Giving the price information early in the presentation will make you lose them.
Their ears will be clogged with the price, they no longer hear you, their focus has been lost, they are distracted. Anything you say to them they wont hear it, they’re no longer interested, and you have lost them forever.
It’s best to give a full detailed presentation first to get the parents excited and to get them talking and warmed up to you in this critical process before price is ever is mentioned.
The fourth part of the presentation should be the price. This Is the moment of truth and this is where many scouts screw up.
Unfortunately, some scouts are nervous, hesitant, insecure, or embarrassed when it comes to telling the parents how much all of this is going to cost. This is a gigantic mistake!
If the parent senses any weakness, embarrassment, insecurity, doubt, lack of confidence, or anything that shows hesitation, they will begin to feel uneasy, nervous, extremely nervous, very nervous, anxious.
They will sense that you have doubts, that you’re not strong about your company and you’re not strong in what you do. This is a humongous mistake!
With confidence, a straight face, and by the power of your voice tell the parent exactly how much it cost.
For Example: “We have a one-time fee of $2,000. What can we do to get this process moving forward today?”
You were short, to the point, confident, and strong in your beliefs that your recruiting service can get the job done. That’s exactly the kind of image you want to portray to the parents.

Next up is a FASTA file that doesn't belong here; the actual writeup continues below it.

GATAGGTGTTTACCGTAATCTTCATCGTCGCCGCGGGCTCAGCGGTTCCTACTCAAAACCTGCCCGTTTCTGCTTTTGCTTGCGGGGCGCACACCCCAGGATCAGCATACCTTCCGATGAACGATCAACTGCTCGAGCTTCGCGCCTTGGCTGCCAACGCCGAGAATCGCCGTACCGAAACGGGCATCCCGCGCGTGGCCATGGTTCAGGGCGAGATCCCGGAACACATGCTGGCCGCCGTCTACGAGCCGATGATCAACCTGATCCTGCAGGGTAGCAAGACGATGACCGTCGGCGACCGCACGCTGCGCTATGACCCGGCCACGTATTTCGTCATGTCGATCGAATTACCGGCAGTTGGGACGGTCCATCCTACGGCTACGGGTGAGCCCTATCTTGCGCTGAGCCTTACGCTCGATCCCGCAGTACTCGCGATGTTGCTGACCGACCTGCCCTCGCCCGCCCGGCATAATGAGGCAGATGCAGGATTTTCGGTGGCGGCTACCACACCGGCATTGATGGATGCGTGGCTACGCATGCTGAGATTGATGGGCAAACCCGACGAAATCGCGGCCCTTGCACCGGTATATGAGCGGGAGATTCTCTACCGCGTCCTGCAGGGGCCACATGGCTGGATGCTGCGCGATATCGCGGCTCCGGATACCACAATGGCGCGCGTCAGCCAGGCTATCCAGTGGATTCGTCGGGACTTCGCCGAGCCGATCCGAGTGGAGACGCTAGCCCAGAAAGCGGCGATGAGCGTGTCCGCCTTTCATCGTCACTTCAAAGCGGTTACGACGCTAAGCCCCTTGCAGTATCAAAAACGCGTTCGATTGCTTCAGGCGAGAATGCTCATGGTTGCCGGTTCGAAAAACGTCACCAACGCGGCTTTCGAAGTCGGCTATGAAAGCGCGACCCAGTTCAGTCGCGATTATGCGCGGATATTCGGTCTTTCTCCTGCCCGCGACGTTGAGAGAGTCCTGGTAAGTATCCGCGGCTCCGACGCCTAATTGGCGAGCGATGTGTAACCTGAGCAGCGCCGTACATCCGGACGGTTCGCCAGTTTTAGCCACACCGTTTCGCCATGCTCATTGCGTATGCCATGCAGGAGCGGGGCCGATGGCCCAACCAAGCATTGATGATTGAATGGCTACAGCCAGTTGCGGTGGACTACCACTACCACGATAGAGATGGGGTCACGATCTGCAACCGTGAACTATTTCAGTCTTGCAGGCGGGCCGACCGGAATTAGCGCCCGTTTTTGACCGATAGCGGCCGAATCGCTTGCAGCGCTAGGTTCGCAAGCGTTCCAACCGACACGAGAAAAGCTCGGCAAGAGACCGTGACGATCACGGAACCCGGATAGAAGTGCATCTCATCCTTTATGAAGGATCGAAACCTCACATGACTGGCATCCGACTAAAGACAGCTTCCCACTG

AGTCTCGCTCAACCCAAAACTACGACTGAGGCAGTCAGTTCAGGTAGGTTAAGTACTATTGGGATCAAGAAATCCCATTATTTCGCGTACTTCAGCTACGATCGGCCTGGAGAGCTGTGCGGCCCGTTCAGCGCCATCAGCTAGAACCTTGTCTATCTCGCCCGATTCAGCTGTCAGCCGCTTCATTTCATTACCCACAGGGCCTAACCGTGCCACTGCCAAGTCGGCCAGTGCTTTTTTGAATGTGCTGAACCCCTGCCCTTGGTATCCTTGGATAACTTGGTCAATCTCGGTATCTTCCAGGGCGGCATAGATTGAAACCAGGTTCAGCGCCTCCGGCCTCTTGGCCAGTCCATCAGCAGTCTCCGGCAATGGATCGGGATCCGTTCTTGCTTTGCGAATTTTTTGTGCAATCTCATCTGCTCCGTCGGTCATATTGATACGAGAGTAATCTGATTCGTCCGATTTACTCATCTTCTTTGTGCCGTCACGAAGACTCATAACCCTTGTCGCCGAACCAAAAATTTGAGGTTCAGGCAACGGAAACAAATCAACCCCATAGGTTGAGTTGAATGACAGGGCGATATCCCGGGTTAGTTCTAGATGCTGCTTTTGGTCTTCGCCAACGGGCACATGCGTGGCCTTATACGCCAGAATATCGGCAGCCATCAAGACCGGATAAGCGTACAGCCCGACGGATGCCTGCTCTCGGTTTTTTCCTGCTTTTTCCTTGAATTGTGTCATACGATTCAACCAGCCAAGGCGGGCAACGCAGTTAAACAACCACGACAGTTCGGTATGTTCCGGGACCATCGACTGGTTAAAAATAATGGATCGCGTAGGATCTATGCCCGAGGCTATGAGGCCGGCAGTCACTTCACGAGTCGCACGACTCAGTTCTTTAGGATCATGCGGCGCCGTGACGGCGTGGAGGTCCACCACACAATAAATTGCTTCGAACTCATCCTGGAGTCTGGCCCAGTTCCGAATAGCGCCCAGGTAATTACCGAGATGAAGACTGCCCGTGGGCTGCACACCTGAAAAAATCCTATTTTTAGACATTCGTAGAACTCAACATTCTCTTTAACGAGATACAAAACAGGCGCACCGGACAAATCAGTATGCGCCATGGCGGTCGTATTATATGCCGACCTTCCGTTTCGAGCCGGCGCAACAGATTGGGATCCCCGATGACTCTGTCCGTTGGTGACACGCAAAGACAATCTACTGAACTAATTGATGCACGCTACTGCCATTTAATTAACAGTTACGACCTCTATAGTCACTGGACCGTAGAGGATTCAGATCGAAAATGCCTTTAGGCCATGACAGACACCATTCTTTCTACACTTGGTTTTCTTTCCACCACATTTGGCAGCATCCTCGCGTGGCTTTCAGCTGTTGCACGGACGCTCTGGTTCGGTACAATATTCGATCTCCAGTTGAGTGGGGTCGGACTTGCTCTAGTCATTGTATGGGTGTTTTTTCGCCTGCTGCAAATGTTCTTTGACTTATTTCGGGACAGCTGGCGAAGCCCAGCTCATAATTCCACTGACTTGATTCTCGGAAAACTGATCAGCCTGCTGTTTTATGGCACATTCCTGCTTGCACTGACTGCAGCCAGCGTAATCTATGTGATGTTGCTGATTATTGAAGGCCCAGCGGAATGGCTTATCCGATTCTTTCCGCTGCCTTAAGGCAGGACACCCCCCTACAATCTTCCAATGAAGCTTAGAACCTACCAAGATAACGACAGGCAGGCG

After you have told the parents the price do not say another word, wait for the parents’ response.
Moments of silence is an eternity. It will force the parents to give you an answer.
Normally the parent at this point wants to think it over because they’re not sure. It’s important that you have rebuttals memorized, that you can use in a split second.
That’s why I talk so much about practicing. You need to be at the ready on a moment’s notice. Don’t take anything for granted.
Monitor the role-play, understand the various scenarios your team of scouts will consistently face from parents.
Leave nothing to chance. What would you do in various situations in the presentation process with the parents?
The parents have a lot of questions, concerns, issues, fears, worries, anxieties, frustrations, and anger towards the recruiting process and, of course, a level of anxiety and stress talking to you.
You must be skilled in order to deal with every scenario and combat every issue. Be at the ready. Practice is important so continue to critique and monitor your success towards advancement.
I hope this blog post was helpful. I wanted to shed light on the importance of role-playing your presentation to parents.
Success or failure in this business is measured by the number of student-athletes you sign up and place in college.
Placing them in college is critical, but if you have no one to place you’re going to struggle.
It’s extremely important that your team remains on the same page, understanding what to say, and what to do all the time. You can never take it for granted.
No shortcuts whatsoever in role-play of the presentation.
Practice the presentation, critiquing and monitoring must be on-going to achieve success.
I read a lot of books and one of my favorites is, Think and Grow Rich by Napoleon Hill. There’s a section in the chapter 7 called Organize Planning, page 135, section C: “Arrange to meet with the members of your Mastermind group at least twice a week, and more often if possible, until you have jointly perfected the necessary plan or plans for the accumulation of money.”
This chapter is amazing in understanding the development of your team.
Getting together and developing your own recruiting service is not a bad idea. Your intentions are great. We need more recruiting services in my opinion.
You have all the intangibles, but you’re missing the main ingredient which is developing a strong presentation process.
Without it you will struggle and may end up out of business without understanding why.
Continued success! Continue to develop and look for ways to improve as a team.